The invasive species of earthworm described in Horticulture & Home Pest Newsletter on May 7, 2017, has now been confirmed in Iowa.
Jumping worms are also known as crazy worms or snake worms, names that describe the way they violently writhe and squirm when disturbed and move more like a snake than an earthworm. Jumping worms are surface-dwellers; they consume leaf litter and organic matter at the soil surface. Once established, populations can build quickly. They can out-compete and push out the other earthworms and degrade ecosystems, especially forests and woodlands by stripping the soil surface of protective organic matter.
Read more about the jumping worm discoveries in the Iowa State University Extension & Outreach news release from July 25, 2018.
Reports have been received to indicate that jumping worms may be more wide-spread than previously realized and that more will be found as gardeners start looking. Please send videos and images of possible infestations to firstname.lastname@example.org.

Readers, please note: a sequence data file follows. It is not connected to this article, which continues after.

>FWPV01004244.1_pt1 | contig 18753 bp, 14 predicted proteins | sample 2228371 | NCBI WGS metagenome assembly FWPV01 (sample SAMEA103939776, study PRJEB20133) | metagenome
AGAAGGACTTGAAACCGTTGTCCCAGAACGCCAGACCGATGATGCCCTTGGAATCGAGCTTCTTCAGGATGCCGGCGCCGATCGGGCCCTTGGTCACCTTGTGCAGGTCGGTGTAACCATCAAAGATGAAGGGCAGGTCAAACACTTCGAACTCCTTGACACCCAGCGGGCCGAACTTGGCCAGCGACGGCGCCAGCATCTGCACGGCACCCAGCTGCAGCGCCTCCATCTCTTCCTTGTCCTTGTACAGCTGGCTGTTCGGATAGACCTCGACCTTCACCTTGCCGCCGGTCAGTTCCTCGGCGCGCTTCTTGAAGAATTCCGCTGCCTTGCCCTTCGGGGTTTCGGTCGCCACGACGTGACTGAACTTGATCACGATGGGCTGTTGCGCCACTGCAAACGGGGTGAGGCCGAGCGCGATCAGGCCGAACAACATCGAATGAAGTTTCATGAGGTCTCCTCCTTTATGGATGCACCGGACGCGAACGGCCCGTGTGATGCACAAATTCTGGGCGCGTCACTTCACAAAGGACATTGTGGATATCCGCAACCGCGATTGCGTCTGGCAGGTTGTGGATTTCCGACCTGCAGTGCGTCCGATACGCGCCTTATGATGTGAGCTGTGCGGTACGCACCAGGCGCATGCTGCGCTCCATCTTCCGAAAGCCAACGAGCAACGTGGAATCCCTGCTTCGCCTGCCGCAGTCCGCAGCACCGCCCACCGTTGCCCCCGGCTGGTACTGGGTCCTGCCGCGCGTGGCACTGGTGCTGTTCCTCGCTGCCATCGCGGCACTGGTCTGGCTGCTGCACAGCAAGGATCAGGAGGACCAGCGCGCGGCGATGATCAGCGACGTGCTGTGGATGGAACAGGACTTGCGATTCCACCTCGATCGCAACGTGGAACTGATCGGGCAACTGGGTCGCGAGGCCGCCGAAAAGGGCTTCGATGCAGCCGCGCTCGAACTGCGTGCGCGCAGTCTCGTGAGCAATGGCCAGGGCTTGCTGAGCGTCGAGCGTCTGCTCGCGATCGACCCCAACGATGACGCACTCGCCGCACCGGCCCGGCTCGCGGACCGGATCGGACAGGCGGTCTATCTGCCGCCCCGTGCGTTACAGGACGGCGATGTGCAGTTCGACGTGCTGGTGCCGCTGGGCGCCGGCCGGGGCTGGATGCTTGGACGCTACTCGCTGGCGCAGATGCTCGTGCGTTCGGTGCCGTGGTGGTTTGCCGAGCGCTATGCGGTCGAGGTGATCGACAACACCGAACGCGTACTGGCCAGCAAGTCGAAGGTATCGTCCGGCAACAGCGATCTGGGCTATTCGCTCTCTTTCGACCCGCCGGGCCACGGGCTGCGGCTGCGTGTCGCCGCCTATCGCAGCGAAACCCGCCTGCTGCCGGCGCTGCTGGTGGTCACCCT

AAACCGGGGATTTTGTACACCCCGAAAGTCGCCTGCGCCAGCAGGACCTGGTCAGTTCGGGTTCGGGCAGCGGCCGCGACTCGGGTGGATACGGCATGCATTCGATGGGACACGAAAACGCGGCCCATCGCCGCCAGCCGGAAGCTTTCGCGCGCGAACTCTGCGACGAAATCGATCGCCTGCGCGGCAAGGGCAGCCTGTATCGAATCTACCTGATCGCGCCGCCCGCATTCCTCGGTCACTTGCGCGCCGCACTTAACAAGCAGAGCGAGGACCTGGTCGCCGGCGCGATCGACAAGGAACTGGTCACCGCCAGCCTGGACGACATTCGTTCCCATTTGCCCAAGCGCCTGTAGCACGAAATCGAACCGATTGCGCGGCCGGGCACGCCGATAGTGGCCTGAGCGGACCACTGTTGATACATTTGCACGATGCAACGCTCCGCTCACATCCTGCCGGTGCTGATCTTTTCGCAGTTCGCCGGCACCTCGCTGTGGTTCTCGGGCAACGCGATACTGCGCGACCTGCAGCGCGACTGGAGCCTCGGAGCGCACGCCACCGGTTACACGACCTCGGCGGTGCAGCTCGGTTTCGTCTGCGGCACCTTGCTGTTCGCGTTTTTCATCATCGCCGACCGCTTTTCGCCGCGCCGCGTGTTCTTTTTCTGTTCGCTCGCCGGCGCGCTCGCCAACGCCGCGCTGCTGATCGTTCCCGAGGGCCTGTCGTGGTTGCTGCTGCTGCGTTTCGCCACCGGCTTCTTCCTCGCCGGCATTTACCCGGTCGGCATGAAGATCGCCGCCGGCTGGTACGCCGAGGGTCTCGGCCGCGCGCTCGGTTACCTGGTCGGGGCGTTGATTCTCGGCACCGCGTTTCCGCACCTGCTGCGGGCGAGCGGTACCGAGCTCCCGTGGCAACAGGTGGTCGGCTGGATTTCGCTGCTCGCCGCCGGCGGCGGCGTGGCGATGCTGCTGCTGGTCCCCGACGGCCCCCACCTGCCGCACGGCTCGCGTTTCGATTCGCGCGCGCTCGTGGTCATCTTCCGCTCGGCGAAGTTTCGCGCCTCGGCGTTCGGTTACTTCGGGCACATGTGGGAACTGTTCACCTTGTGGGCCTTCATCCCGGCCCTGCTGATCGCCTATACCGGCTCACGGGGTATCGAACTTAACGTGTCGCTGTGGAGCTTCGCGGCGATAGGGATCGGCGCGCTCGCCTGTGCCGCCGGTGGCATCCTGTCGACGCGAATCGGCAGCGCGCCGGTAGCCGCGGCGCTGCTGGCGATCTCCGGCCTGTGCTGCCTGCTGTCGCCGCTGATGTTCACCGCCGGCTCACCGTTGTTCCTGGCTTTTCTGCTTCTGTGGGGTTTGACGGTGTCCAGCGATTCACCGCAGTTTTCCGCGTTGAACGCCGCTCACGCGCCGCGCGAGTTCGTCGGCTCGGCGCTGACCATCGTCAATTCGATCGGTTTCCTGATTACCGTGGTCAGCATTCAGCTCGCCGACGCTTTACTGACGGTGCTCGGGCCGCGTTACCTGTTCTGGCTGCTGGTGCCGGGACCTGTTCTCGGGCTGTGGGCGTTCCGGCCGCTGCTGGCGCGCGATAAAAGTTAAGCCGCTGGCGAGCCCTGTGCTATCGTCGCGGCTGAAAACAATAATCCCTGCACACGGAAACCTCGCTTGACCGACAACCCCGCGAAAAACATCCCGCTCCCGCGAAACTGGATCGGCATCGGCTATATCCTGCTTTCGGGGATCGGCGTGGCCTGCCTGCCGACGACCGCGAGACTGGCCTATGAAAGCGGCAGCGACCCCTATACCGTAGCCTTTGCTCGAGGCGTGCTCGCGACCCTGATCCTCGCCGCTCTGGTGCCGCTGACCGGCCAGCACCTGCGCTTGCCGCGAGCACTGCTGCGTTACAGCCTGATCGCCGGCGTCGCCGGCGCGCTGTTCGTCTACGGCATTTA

Correction to information in the news release, courtesy of Samuel W. James, Associate Professor, Maharishi University of Management, Fairfield, Iowa: "There are many species of native earthworms in Iowa, belonging to three families, one genus each: Diplocardia, Bimastos, and Sparganophilus, generally in the southern half of the state away from past glaciated and periglacial permafrost areas." As to the introduced nature of Iowa earthworms, "for better or for worse, most earthworms in Iowa agricultural fields are European in origin. There are exceptions, including some of the tougher Diplocardia."
Links to this article are strongly encouraged, and this article may be republished without further permission if published as written and if credit is given to the author, Horticulture and Home Pest News, and Iowa State University Extension and Outreach. If this article is to be used in any other manner, permission from the author is required. This article was originally published on July 27, 2018. The information contained within may not be the most current and accurate depending on when it is accessed.